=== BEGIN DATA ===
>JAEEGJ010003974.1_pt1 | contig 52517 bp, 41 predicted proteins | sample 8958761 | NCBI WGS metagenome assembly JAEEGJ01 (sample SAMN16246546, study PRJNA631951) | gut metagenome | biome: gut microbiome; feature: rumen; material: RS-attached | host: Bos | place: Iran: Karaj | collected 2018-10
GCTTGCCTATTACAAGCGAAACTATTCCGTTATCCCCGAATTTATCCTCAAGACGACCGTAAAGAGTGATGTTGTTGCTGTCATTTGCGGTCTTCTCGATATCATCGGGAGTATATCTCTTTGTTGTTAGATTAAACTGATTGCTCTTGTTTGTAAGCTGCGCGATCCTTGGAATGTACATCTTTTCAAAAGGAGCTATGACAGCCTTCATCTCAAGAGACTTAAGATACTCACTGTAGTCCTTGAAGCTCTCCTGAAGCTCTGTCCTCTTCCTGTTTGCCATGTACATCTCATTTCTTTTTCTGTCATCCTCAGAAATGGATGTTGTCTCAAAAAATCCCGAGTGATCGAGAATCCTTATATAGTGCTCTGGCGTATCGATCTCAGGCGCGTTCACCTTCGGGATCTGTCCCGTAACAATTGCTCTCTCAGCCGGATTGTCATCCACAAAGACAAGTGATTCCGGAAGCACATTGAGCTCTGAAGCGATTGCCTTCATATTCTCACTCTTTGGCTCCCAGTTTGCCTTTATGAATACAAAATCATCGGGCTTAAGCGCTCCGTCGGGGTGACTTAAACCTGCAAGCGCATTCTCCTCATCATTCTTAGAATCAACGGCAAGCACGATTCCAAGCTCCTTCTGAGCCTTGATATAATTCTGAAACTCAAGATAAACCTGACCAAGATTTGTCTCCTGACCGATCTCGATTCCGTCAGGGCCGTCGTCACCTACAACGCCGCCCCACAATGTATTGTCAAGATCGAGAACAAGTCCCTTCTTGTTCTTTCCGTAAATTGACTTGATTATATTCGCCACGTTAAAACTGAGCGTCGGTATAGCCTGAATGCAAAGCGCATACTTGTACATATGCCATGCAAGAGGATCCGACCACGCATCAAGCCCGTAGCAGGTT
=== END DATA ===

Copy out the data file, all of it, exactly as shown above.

>JAEEGJ010003974.1_pt1 | contig 52517 bp, 41 predicted proteins | sample 8958761 | NCBI WGS metagenome assembly JAEEGJ01 (sample SAMN16246546, study PRJNA631951) | gut metagenome | biome: gut microbiome; feature: rumen; material: RS-attached | host: Bos | place: Iran: Karaj | collected 2018-10
GCTTGCCTATTACAAGCGAAACTATTCCGTTATCCCCGAATTTATCCTCAAGACGACCGTAAAGAGTGATGTTGTTGCTGTCATTTGCGGTCTTCTCGATATCATCGGGAGTATATCTCTTTGTTGTTAGATTAAACTGATTGCTCTTGTTTGTAAGCTGCGCGATCCTTGGAATGTACATCTTTTCAAAAGGAGCTATGACAGCCTTCATCTCAAGAGACTTAAGATACTCACTGTAGTCCTTGAAGCTCTCCTGAAGCTCTGTCCTCTTCCTGTTTGCCATGTACATCTCATTTCTTTTTCTGTCATCCTCAGAAATGGATGTTGTCTCAAAAAATCCCGAGTGATCGAGAATCCTTATATAGTGCTCTGGCGTATCGATCTCAGGCGCGTTCACCTTCGGGATCTGTCCCGTAACAATTGCTCTCTCAGCCGGATTGTCATCCACAAAGACAAGTGATTCCGGAAGCACATTGAGCTCTGAAGCGATTGCCTTCATATTCTCACTCTTTGGCTCCCAGTTTGCCTTTATGAATACAAAATCATCGGGCTTAAGCGCTCCGTCGGGGTGACTTAAACCTGCAAGCGCATTCTCCTCATCATTCTTAGAATCAACGGCAAGCACGATTCCAAGCTCCTTCTGAGCCTTGATATAATTCTGAAACTCAAGATAAACCTGACCAAGATTTGTCTCCTGACCGATCTCGATTCCGTCAGGGCCGTCGTCACCTACAACGCCGCCCCACAATGTATTGTCAAGATCGAGAACAAGTCCCTTCTTGTTCTTTCCGTAAATTGACTTGATTATATTCGCCACGTTAAAACTGAGCGTCGGTATAGCCTGAATGCAAAGCGCATACTTGTACATATGCCATGCAAGAGGATCCGACCACGCATCAAGCCCGTAGCAGGTT